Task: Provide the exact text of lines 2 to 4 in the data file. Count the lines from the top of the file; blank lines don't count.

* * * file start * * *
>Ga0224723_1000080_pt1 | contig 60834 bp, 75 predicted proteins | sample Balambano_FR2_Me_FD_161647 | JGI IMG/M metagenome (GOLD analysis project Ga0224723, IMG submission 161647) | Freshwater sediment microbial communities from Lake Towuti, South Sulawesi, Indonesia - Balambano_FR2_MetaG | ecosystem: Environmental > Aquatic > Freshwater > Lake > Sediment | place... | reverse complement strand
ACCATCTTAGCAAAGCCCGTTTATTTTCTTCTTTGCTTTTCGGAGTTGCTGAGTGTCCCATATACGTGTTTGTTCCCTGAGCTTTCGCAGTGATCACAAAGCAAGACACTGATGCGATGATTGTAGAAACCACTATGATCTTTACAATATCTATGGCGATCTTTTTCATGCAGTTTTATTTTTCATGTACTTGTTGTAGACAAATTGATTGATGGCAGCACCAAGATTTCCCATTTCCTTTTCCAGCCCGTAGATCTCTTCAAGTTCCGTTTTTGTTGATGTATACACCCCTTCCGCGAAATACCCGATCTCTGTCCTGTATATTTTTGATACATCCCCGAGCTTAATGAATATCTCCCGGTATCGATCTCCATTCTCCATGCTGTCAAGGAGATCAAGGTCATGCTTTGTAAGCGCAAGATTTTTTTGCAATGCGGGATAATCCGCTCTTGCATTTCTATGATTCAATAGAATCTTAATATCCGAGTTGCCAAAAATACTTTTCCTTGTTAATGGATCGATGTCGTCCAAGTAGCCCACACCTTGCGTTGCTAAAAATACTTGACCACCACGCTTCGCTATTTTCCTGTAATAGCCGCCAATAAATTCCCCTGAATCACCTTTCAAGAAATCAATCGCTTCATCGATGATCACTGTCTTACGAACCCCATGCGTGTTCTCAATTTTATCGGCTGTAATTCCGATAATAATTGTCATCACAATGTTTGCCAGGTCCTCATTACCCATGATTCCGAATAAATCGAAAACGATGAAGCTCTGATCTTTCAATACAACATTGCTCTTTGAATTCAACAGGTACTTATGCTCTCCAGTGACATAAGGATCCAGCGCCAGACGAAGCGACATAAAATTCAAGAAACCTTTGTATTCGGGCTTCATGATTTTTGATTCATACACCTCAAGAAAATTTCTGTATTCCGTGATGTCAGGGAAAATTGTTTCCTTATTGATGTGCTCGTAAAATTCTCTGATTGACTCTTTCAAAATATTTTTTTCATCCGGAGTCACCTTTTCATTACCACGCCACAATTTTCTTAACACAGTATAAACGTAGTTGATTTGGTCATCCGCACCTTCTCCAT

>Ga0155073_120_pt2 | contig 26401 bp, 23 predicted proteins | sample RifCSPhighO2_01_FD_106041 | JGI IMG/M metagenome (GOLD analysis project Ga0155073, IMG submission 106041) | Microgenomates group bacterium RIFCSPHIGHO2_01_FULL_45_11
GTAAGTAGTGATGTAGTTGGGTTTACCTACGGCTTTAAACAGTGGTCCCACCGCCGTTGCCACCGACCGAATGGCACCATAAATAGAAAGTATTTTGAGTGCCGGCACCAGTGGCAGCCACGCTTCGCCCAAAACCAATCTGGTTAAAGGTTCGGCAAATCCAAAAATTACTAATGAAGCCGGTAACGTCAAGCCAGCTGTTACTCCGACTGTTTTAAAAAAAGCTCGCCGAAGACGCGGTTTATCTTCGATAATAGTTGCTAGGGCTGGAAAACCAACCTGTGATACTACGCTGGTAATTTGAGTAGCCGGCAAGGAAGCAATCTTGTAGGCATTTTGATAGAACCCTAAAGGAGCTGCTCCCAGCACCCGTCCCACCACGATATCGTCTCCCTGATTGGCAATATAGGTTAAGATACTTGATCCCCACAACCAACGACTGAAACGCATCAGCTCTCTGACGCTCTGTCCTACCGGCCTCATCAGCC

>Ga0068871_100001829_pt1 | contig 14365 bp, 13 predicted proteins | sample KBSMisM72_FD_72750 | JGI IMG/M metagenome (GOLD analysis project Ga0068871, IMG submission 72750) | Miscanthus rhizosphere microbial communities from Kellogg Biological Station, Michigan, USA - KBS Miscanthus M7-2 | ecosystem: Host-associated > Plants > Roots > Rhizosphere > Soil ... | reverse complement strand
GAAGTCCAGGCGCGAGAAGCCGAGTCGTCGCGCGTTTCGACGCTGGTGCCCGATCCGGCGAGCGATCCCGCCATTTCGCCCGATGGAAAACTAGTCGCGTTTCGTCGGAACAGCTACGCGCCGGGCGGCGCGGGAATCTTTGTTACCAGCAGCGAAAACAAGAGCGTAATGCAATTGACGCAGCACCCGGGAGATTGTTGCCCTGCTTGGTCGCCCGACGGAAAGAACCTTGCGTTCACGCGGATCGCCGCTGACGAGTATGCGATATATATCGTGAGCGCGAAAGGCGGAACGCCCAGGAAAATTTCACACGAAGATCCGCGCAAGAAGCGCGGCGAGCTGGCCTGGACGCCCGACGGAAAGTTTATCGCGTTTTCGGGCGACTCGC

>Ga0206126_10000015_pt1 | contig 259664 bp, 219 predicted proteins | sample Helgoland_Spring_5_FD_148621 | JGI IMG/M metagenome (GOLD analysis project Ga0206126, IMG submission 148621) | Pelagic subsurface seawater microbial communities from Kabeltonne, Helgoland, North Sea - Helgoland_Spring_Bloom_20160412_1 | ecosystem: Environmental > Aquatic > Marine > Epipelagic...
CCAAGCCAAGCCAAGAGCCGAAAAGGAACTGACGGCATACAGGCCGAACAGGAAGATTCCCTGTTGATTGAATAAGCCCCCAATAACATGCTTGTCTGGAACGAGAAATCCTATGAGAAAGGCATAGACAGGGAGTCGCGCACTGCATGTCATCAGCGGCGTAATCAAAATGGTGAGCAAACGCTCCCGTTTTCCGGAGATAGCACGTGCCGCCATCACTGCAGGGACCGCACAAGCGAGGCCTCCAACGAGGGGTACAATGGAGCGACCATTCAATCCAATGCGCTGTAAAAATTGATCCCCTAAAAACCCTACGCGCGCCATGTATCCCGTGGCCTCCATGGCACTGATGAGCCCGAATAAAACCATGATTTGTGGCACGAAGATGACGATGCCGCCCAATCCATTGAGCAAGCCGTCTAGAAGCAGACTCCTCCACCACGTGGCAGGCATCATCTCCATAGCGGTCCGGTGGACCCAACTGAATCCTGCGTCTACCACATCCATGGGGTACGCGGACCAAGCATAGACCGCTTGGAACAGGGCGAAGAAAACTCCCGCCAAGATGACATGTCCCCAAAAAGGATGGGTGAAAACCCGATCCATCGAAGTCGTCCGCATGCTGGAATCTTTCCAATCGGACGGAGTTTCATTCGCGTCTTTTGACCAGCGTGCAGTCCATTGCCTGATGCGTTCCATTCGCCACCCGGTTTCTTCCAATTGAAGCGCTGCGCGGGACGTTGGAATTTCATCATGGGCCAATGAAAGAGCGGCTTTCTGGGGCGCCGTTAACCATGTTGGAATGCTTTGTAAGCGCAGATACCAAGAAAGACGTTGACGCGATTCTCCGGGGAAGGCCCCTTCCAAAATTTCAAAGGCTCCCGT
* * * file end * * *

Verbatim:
ACCATCTTAGCAAAGCCCGTTTATTTTCTTCTTTGCTTTTCGGAGTTGCTGAGTGTCCCATATACGTGTTTGTTCCCTGAGCTTTCGCAGTGATCACAAAGCAAGACACTGATGCGATGATTGTAGAAACCACTATGATCTTTACAATATCTATGGCGATCTTTTTCATGCAGTTTTATTTTTCATGTACTTGTTGTAGACAAATTGATTGATGGCAGCACCAAGATTTCCCATTTCCTTTTCCAGCCCGTAGATCTCTTCAAGTTCCGTTTTTGTTGATGTATACACCCCTTCCGCGAAATACCCGATCTCTGTCCTGTATATTTTTGATACATCCCCGAGCTTAATGAATATCTCCCGGTATCGATCTCCATTCTCCATGCTGTCAAGGAGATCAAGGTCATGCTTTGTAAGCGCAAGATTTTTTTGCAATGCGGGATAATCCGCTCTTGCATTTCTATGATTCAATAGAATCTTAATATCCGAGTTGCCAAAAATACTTTTCCTTGTTAATGGATCGATGTCGTCCAAGTAGCCCACACCTTGCGTTGCTAAAAATACTTGACCACCACGCTTCGCTATTTTCCTGTAATAGCCGCCAATAAATTCCCCTGAATCACCTTTCAAGAAATCAATCGCTTCATCGATGATCACTGTCTTACGAACCCCATGCGTGTTCTCAATTTTATCGGCTGTAATTCCGATAATAATTGTCATCACAATGTTTGCCAGGTCCTCATTACCCATGATTCCGAATAAATCGAAAACGATGAAGCTCTGATCTTTCAATACAACATTGCTCTTTGAATTCAACAGGTACTTATGCTCTCCAGTGACATAAGGATCCAGCGCCAGACGAAGCGACATAAAATTCAAGAAACCTTTGTATTCGGGCTTCATGATTTTTGATTCATACACCTCAAGAAAATTTCTGTATTCCGTGATGTCAGGGAAAATTGTTTCCTTATTGATGTGCTCGTAAAATTCTCTGATTGACTCTTTCAAAATATTTTTTTCATCCGGAGTCACCTTTTCATTACCACGCCACAATTTTCTTAACACAGTATAAACGTAGTTGATTTGGTCATCCGCACCTTCTCCAT

>Ga0155073_120_pt2 | contig 26401 bp, 23 predicted proteins | sample RifCSPhighO2_01_FD_106041 | JGI IMG/M metagenome (GOLD analysis project Ga0155073, IMG submission 106041) | Microgenomates group bacterium RIFCSPHIGHO2_01_FULL_45_11
GTAAGTAGTGATGTAGTTGGGTTTACCTACGGCTTTAAACAGTGGTCCCACCGCCGTTGCCACCGACCGAATGGCACCATAAATAGAAAGTATTTTGAGTGCCGGCACCAGTGGCAGCCACGCTTCGCCCAAAACCAATCTGGTTAAAGGTTCGGCAAATCCAAAAATTACTAATGAAGCCGGTAACGTCAAGCCAGCTGTTACTCCGACTGTTTTAAAAAAAGCTCGCCGAAGACGCGGTTTATCTTCGATAATAGTTGCTAGGGCTGGAAAACCAACCTGTGATACTACGCTGGTAATTTGAGTAGCCGGCAAGGAAGCAATCTTGTAGGCATTTTGATAGAACCCTAAAGGAGCTGCTCCCAGCACCCGTCCCACCACGATATCGTCTCCCTGATTGGCAATATAGGTTAAGATACTTGATCCCCACAACCAACGACTGAAACGCATCAGCTCTCTGACGCTCTGTCCTACCGGCCTCATCAGCC